Last August when the Italo-Ethiopian situation was becoming serious, a joint resolution based on this programme was brought before Congress, and, despite the jam of business which marked the closing weeks of the session, was forced upon the attention of the wearied legislators. The resolution made it unlawful to export ‘arms, ammunition, or implements of war’ to a belligerent, or to any neutral port for transshipment to a belligerent; authorized the President to warn Americans that, should they travel on the vessels of any belligerent nation, they must do so at their own risk; and prohibited the granting of bank credits and the purchase of the securities of belligerents by American citizens. After a prolonged conference between Secretary Hull, other members of the State Department, and Congressmen and Senators, the last provision was struck out. The resolution was then adopted by both the Senate and the House of Representatives. On October 5, President Roosevelt issued a proclamation stating that in view of the situation in Ethiopia he was declaring an embargo on the exportation to that country and to Italy of arms, ammunition, and implements of war. ’I desire it to be understood,’ he added, ‘that any of our people who voluntarily engage in transactions of any character with either of the belligerents do so at their own risk.’

In a sense this action is epoch-making. It is a distinct recognition on the part of the government that economic neutrality is vital if the country is to avoid being drawn into future European wars; it is the culmination of really scientific research on the part of the Department of State into the deeper causes of war in an effort to capitalize our past experiences; by placing the embargo on the shipment of arms and ammunition to belligerent powers it removes at a stroke one of the most dangerous threats to American neutrality.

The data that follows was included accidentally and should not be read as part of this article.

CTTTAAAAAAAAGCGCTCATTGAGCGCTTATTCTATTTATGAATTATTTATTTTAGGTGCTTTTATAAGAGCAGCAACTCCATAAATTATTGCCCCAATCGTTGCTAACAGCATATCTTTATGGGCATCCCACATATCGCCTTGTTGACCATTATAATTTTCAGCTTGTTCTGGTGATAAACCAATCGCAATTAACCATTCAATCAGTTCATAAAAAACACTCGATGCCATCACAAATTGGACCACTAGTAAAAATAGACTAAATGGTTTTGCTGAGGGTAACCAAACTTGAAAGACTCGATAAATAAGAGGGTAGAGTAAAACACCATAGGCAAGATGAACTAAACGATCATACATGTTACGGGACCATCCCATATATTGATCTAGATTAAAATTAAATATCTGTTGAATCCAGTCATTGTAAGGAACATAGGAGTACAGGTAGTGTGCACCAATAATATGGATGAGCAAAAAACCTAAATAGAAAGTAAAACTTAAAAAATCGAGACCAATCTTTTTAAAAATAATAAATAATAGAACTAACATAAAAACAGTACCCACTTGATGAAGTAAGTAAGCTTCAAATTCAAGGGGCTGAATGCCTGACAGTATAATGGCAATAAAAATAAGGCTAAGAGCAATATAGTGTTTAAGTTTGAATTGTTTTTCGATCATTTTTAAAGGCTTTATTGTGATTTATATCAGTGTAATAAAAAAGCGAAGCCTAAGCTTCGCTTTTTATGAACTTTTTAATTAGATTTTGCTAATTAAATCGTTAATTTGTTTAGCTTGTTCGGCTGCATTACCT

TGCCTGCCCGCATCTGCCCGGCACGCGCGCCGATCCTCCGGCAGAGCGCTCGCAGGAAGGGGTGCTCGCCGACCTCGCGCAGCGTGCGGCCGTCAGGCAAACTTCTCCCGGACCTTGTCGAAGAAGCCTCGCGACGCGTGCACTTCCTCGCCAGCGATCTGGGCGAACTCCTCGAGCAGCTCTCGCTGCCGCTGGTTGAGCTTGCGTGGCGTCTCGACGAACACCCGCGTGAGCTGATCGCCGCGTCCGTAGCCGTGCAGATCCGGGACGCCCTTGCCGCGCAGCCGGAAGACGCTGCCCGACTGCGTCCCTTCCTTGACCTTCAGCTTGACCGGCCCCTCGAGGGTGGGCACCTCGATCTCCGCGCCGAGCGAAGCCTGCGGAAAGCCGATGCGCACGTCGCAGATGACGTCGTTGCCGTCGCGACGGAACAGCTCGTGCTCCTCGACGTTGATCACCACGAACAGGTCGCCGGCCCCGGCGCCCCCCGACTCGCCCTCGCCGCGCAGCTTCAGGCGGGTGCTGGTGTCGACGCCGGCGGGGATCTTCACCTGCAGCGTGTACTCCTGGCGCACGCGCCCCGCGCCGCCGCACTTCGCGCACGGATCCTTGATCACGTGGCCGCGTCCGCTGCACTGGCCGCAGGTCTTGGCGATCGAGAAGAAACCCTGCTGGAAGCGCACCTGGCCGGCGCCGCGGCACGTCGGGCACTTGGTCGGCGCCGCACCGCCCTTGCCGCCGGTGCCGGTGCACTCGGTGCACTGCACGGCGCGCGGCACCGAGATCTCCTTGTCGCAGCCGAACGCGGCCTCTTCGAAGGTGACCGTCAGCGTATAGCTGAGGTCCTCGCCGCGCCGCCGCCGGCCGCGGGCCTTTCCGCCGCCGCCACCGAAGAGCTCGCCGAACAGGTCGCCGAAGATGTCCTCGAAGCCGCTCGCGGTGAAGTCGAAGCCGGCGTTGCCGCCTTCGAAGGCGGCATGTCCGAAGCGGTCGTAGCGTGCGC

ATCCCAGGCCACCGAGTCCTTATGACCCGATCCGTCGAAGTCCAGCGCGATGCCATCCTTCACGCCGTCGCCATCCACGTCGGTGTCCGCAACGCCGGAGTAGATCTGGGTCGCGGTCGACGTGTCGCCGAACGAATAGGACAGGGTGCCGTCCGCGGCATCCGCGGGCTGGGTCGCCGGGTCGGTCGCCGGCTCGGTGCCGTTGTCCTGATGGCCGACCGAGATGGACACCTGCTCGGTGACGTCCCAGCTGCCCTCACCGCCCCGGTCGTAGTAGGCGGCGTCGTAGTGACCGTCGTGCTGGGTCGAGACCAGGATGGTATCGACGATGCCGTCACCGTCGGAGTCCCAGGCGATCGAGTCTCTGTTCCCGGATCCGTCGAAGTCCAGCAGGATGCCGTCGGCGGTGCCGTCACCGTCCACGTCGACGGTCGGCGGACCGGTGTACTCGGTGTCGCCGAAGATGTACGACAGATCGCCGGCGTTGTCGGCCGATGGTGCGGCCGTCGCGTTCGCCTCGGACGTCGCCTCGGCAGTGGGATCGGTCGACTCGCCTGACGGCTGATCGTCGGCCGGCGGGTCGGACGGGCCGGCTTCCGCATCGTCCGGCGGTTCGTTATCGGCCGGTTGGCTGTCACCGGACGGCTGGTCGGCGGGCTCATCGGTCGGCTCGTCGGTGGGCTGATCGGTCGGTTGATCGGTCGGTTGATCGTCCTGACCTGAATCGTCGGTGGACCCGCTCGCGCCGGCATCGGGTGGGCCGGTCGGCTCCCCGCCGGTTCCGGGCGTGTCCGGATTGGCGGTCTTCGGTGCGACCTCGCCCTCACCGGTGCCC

On the other hand, the resolution is obviously faulty in that it gives the President no power to limit war-born commerce in commodities other than arms and ammunition. Should Europe become involved to-morrow in another general conflict, American exporters would no doubt at once begin pouring over cotton, wheat, copper, oil, and so forth, in ever-increasing volume, once more upsetting our economic life and making the United States of vital importance in the outcome of the struggle. The President’s warning that they must trade at their own risk would hardly deter them when such huge profits were in sight. It seems unfortunate that the provision prohibiting the floating of loans of a belligerent country in the United States should have been struck out, since it was upon it that the chief reliance was placed to limit trade to a peacetime basis.

Even with the war confined to Italy and Ethiopia, the situation became embarrassing to the United States. The League of Nations imposed certain economic sanctions on Italy, including an embargo on shipments of arms and munitions, and on certain raw materials, and the prohibition of loans or bank credits to the Italian government or people. This brought about a greatly increased demand from Italy for American oil, copper, trucks, tractors, and scrap iron, all of vital importance in the prosecution of the war. Either we must find some way of keeping this trade within peacetime bounds or incur the hostility of the League, whose sacrifices would be nullified by the action of this country. Thus, as Former Secretary of Slate Stimson points out, our present position in regard to trade with belligerents, because of the inadequate powers granted to the President, may lead to war rather than to peace.